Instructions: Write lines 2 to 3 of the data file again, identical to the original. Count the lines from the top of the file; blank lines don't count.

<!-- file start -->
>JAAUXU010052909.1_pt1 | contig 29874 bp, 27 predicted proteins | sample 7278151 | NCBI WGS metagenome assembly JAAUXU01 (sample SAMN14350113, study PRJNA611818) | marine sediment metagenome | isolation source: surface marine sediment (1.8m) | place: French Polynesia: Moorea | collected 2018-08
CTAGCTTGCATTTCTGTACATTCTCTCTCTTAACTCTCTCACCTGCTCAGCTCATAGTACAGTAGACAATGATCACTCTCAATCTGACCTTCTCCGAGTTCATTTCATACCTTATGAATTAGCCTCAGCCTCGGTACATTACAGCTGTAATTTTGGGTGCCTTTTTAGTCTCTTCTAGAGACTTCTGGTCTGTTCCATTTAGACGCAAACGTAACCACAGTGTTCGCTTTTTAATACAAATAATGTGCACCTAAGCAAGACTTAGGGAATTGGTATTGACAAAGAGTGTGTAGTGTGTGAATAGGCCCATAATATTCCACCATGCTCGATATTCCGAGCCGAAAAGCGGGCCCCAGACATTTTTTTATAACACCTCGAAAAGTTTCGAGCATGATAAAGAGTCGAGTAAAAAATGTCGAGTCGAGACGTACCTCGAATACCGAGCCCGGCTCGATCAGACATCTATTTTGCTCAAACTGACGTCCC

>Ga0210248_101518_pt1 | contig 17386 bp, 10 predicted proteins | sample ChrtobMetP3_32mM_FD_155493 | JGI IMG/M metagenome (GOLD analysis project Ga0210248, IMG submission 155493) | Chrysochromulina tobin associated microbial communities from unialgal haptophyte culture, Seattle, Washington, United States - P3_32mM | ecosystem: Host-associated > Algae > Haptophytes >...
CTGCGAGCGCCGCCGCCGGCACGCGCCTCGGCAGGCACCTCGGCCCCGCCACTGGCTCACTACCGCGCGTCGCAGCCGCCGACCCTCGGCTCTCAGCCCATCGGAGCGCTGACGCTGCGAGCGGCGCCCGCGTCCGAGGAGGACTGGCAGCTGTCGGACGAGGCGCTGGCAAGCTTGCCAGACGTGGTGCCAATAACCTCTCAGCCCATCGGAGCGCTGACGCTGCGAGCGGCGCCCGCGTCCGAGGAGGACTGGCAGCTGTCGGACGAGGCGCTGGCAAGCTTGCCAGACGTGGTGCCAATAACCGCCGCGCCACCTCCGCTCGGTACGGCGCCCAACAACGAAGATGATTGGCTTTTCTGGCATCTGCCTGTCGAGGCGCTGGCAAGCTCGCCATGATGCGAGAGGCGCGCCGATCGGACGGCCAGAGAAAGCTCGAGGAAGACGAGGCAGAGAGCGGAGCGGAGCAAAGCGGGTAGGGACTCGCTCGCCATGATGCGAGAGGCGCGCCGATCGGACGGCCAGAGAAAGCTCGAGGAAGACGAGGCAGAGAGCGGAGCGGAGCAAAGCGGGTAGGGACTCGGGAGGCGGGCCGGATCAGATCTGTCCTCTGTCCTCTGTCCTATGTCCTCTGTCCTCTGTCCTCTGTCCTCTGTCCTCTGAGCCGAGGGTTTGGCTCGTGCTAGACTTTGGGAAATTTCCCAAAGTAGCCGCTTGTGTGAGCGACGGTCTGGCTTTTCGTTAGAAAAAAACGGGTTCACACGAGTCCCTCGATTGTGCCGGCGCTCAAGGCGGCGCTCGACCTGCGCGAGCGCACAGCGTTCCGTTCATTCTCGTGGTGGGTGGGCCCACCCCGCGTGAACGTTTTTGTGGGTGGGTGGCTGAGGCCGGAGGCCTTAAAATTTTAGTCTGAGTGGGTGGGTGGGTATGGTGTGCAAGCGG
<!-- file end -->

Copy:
CTAGCTTGCATTTCTGTACATTCTCTCTCTTAACTCTCTCACCTGCTCAGCTCATAGTACAGTAGACAATGATCACTCTCAATCTGACCTTCTCCGAGTTCATTTCATACCTTATGAATTAGCCTCAGCCTCGGTACATTACAGCTGTAATTTTGGGTGCCTTTTTAGTCTCTTCTAGAGACTTCTGGTCTGTTCCATTTAGACGCAAACGTAACCACAGTGTTCGCTTTTTAATACAAATAATGTGCACCTAAGCAAGACTTAGGGAATTGGTATTGACAAAGAGTGTGTAGTGTGTGAATAGGCCCATAATATTCCACCATGCTCGATATTCCGAGCCGAAAAGCGGGCCCCAGACATTTTTTTATAACACCTCGAAAAGTTTCGAGCATGATAAAGAGTCGAGTAAAAAATGTCGAGTCGAGACGTACCTCGAATACCGAGCCCGGCTCGATCAGACATCTATTTTGCTCAAACTGACGTCCC

>Ga0210248_101518_pt1 | contig 17386 bp, 10 predicted proteins | sample ChrtobMetP3_32mM_FD_155493 | JGI IMG/M metagenome (GOLD analysis project Ga0210248, IMG submission 155493) | Chrysochromulina tobin associated microbial communities from unialgal haptophyte culture, Seattle, Washington, United States - P3_32mM | ecosystem: Host-associated > Algae > Haptophytes >...